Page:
Once again there is considerable discussion worldwide about the alleged advantages of legalizing drugs, specifically, marijuana, cocaine and heroin.
The latest surge of interest stems from a recent ironic incident in Colombia, one of the world's leading producers of the above named substances. Carlos Ossa Escobar, a director of the central bank and one of the country's most respected leaders, was detained at Bogota's international airport because officers fond a tiny packet of marijuana in his briefcase.If it had not been for Ossa's prominence, a couple of ounces might have gone unnoticed, since a single cocaine seizure in the terminal there can top one ton. In the weeks since Ossa was caught, a strident debate has been escalating in Colombia over whether the country should legalize drugs.
Antonio Caballero, one of Colombia's best-known columnists, stunned his readers when he disclosed that he uses both marijuana and cocaine. He argued that an illegal possession is hypocritical in a country where use of drugs is so prevalent. In fact, a number of Colombia's politicians favor legalization.
Nevertheless, the general population of Colombia disagrees, despite the power of drug cartels in that nation. A recent Gallup poll found that 75 percent of Colombian adults do not favor making production and distribution of drugs legal, and 67 percent do not want legalized drug consumption.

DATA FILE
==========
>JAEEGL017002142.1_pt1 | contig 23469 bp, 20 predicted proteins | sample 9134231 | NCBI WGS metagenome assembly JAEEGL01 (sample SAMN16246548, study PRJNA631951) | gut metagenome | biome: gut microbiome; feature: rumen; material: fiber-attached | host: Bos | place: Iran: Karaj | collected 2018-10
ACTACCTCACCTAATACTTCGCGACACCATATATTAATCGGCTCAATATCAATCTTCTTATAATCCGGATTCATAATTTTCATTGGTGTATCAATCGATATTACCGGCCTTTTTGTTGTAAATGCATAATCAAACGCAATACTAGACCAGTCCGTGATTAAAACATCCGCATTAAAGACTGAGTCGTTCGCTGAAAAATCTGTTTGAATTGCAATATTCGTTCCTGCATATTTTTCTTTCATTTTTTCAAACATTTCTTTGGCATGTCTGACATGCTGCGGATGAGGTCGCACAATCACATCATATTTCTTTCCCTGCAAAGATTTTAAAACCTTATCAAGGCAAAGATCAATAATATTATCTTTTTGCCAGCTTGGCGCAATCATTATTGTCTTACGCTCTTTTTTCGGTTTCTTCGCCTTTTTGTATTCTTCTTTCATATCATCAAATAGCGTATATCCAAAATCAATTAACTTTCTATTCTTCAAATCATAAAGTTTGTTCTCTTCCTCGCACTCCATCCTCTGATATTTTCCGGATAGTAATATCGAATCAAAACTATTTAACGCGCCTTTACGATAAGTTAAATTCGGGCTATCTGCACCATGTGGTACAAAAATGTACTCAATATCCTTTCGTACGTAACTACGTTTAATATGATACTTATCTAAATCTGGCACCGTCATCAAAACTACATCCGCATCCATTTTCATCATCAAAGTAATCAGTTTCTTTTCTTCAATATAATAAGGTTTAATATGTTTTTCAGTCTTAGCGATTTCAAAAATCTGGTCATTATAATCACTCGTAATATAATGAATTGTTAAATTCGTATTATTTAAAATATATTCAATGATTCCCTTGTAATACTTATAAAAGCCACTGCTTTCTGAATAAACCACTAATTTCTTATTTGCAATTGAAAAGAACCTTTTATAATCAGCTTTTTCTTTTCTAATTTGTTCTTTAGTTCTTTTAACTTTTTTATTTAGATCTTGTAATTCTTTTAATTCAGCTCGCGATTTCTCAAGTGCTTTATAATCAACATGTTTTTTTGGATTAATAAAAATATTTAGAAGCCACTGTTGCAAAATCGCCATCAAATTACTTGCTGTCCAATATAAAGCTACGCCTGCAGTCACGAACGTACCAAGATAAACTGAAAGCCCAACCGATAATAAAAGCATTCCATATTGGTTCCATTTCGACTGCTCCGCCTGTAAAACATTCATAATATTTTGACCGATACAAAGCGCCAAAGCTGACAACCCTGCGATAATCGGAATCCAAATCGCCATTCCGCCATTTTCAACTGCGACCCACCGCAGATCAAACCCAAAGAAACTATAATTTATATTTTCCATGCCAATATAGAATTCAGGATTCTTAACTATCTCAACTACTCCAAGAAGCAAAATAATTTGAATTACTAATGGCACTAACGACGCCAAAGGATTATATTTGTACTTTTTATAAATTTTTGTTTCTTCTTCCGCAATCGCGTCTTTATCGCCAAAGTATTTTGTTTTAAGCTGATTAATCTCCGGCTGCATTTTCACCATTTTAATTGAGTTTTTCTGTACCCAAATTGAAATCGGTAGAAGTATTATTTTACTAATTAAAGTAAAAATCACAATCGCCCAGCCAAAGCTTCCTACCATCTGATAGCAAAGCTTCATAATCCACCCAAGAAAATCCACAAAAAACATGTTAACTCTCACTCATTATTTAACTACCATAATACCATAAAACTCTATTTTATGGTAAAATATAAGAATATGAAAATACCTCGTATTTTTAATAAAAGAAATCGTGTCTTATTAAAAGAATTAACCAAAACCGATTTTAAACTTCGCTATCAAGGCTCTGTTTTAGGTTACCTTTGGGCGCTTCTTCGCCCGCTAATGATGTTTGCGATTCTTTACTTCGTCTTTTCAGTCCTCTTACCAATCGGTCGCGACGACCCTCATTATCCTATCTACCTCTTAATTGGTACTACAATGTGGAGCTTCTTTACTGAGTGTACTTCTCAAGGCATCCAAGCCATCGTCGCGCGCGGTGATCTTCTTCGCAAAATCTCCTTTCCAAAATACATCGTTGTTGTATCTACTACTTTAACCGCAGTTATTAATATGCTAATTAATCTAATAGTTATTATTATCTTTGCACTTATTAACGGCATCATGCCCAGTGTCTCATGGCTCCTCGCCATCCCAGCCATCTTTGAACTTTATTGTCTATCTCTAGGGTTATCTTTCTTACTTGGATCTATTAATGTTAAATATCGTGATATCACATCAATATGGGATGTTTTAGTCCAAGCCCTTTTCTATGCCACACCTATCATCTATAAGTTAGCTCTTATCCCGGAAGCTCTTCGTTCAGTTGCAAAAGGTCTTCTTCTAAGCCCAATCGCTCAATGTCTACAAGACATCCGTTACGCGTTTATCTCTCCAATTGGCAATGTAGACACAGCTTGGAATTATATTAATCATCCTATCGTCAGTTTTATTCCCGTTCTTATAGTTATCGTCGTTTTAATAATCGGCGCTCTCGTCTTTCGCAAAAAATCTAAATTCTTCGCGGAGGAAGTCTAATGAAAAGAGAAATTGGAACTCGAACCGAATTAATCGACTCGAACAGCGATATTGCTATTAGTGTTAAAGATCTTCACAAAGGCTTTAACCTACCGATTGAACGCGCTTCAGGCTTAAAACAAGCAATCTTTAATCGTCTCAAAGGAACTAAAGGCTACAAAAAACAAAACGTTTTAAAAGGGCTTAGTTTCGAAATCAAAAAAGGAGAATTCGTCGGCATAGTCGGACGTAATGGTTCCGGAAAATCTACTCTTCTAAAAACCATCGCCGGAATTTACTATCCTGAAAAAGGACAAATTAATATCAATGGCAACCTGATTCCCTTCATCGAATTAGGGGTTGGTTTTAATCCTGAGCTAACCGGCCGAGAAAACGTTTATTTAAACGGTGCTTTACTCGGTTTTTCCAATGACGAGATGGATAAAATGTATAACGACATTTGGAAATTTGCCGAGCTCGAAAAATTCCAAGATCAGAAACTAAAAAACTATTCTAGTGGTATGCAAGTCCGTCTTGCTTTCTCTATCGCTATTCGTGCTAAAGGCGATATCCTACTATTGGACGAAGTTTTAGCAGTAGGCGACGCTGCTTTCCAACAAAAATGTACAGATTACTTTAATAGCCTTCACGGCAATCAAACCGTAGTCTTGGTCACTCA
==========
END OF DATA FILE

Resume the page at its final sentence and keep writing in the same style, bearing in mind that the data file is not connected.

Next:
In the meantime, several groups in the United States and Europe are pressing for lower penalties for drug use, and some even argue that cocaine and marijuana should be decriminalized and regulated much as alcohol is regulated. It was only a few years ago that legalization advocates were seen as fringe radicals, but that day has passed.
Many now say the "war on drugs" of the 1980s has been a major failure and that the laws against drug trafficking have made it one of the world's most profitable industries. Legalization advocates say the money spent worldwide in the drug fight could be better spent in education and prevention.
Opponents, on the other hand, say legalization would lower the price of cocaine and other drugs, increasing their use, and leading to more overdoses, more traffic accidents and more on-the-job accidents.
They argue that if cocaine were openly sold to adults, gangs would spring up to sell cocaine and crack to minors - and corruption and violence would reappear.
The opponents are right on this one. Since those on both sides of the argument admit that legalization would increase the use of drugs, at least initially , there is no way legalization can be considered a legitimate approach to the problem.
Even more important is the overwhelming evidence suggesting that the use of drugs increases criminal behavior, harms the human body and decreases the sensitivity of the human spirit.
Instead of legalizing drugs, we should be focusing a greater amount of our attention on deterring their production, transportation and sale. Anything less than this would be irresponsible and immoral.